Was there a high enough level of CRA-related lending to spark our current crisis? Not on its own, of course. The crucial link was the extension of CRA-type thinking and regulation to the secondary mortgage markets through the government-sponsored enterprises (GSEs) Fannie Mae and Freddie Mac, which buy loans from banks in order to provide liquidity. Beginning in 1992, the Department of Housing and Urban Development pushed Fannie and Freddie to buy loans based on criteria other than creditworthiness. These “affordable housing goals and subgoals”—authorized, ironically, by the Federal Housing Enterprises Financial Safety and Soundness Act—became more demanding over time and, by 2005, required that Fannie and Freddie strive to buy 45 percent of all loans from those of low and moderate income, including 32 percent from people in central cities and other underserved areas and 22 percent from “very low income families or families living in low-income neighborhoods.” As one former Fannie Mae official puts it: “Both HUD and many advocates in the early 2000s were anxious for the GSEs to extend credit to borrowers with blemished credit in ways that were responsible.”
How were such goals to be met? Crucially, subprime loans didn’t only allow banks to meet their CRA lending requirements; sold to Fannie and Freddie, they could also help the two secondary mortgage giants meet their affordable-housing targets. Not all subprime loans, or even a majority of them, were made for CRA-related reasons—the combination of cheap money and imprudent borrowers clearly made for a tremendous bubble. But such loans, bundled into asset-backed securities, were purchased (according to a June 2007 HUD report) especially by Freddie Mac to help fulfill its affordable-housing goals. As recently as April of this year, Fannie actually boasted about “mortgage products and options,” which included “reduced requirements for down payment and closing costs, choices for borrowers with less than perfect credit and flexibility to provide loans to home buyers with no traditional credit history.” In 2005 alone, Fannie Mae purchased some 3.8 million loans that could help them achieve affordable-housing targets. Bruce Marks might as well have been in charge of federal housing policy.
It’s important to note that Fannie and Freddie bought paper from all sorts of mortgage originators, not just from banks bound by the CRA. But the loans still counted toward Fannie’s and Freddie’s affordable-housing goals—and helped lead to their meltdowns. Those meltdowns were anticipated by the National Association of Realtors when in 2004 it wrote to HUD protesting the increases in the GSE affordable-housing goals: “Increases in housing prices have exceeded income growth in the past few years, interest rates are on the rise and rental markets are soft. The credit scores of renters have declined significantly over time, reducing the number of qualified buyers.” By insisting that such underqualified buyers be dealt into homeownership for political reasons, we helped create the financial crisis.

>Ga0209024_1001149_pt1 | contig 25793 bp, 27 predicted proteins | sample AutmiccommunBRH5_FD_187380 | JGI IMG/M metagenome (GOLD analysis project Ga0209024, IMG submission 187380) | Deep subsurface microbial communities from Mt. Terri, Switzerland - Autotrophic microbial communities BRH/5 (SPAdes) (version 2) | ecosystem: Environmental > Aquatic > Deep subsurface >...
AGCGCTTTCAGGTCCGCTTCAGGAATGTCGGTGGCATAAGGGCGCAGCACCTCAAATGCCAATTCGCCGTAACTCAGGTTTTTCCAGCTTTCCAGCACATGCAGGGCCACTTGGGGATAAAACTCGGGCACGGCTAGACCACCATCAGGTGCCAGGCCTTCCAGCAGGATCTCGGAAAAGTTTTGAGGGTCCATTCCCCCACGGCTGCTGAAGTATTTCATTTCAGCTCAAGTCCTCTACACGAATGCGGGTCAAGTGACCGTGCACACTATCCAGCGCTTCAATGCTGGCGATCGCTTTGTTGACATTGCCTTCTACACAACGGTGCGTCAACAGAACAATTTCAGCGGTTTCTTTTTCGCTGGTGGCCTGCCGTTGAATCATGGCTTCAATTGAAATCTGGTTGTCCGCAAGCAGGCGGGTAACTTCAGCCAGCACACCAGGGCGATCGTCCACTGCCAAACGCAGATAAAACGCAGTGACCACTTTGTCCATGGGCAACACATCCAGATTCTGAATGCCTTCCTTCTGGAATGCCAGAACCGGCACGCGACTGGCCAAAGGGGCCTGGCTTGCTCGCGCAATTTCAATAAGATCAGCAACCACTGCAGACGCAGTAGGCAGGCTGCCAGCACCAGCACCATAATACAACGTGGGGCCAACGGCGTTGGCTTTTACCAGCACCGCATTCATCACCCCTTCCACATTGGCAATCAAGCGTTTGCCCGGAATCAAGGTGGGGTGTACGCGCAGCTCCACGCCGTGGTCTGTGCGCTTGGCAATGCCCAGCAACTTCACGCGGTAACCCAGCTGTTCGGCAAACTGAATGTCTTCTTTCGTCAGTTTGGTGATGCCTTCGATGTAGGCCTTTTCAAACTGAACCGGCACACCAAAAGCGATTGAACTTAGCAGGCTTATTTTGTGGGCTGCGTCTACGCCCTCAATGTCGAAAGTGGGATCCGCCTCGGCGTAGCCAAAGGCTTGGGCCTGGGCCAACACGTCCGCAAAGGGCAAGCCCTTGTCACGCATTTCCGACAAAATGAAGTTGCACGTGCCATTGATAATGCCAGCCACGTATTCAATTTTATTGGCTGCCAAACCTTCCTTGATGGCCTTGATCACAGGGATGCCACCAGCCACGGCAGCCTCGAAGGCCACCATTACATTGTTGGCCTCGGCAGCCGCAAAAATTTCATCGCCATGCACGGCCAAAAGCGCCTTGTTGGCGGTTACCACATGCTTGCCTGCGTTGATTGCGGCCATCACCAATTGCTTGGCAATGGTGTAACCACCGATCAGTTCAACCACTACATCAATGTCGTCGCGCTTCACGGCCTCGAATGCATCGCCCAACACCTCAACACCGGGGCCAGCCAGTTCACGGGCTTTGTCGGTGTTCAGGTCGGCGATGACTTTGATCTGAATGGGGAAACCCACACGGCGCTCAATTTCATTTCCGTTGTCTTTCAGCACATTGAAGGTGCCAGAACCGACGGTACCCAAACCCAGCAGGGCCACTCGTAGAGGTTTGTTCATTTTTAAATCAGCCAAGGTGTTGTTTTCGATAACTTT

How many of the troubled Fannie/Freddie loans were also used for CRA purposes by banks that originated them? It’s impossible to know; regulators haven’t done a rigorous assessment. Nor have CRA advocates pushed for any performance tracking. But they were certainly implicated in our present situation. One chief executive of a significant New York bank recently told me that Fannie Mae “scooped up” all of the CRA loans he originated. As economist Russell Roberts of George Mason University points out, Bank of America reported that nonperforming CRA-eligible loans were a significant drag on its third-quarter 2008 income. Its earnings report states: “We continue to see deterioration in our community reinvestment act portfolio which totals some 7 percent of the residential book. . . . The annualized loss rate from the CRA book was 1.26 percent and represented 29 percent of the residential mortgage net losses.” This is a far cry from the advocates’ standard line that CRA loans, while less lucrative than standard mortgages, are still profitable.
But the CRA advocates, including the New York Times, continue to claim that CRA-qualified loans made by regulated financial institutions performed well and shouldn’t be implicated in our current troubles. They point to the results of an evaluation of CRA loans by North Carolina’s Center for Community Capital, which found that such loans performed more poorly than conventional mortgages but better than subprime loans overall. What they don’t mention is that the study evaluated only 9,000 mortgages, a drop in the bucket compared to the $4.5 trillion in CRA-eligible loans that the pro-CRA National Community Reinvestment Coalition estimates have been made since passage of the Act. There has been no systematic study, by either the Government Accountability Office or the Federal Reserve, of the performance of loans cited by banks in their CRA filings. Many such loans weren’t even underwritten by the banks themselves, which often purchased CRA-eligible loans (advertised in such publications as American Banker) and then resold them. Again, the emphasis was on showing regulators that loans were being made—not how they were performing. How could such a system not lead to problem loans and high delinquency and foreclosure rates? Eight years ago, when the national average delinquency rate was 1.9 percent, Marks told me that the rate for his organizations’ loans was 8.2 percent.
It seems clear that we have, as a matter of national policy, pushed too many households toward homeownership. Both political parties are guilty. Democrats were largely responsible for the Fannie and Freddie affordable-housing goals, but the Bush administration promoted the idea of letting holders of Section 8 rental-housing vouchers—very poor households—use their housing subsidy as a down payment on a mortgage.
Looking ahead, how should we think about our financial system as it relates to Americans of modest means? We have the tools in place for a fair and effective housing policy. Fair-housing and antidiscrimination laws must be enforced to ensure that prospective borrowers are not turned away for nonfinancial reasons. Credit scoring—which didn’t exist at the time of the original passage of the CRA—allows lenders to differentiate among households of similar incomes but different levels of frugality and thrift. Let’s allow these market mechanisms to operate, rather than relying on regulatory mandates and the political risk they introduce into financial markets.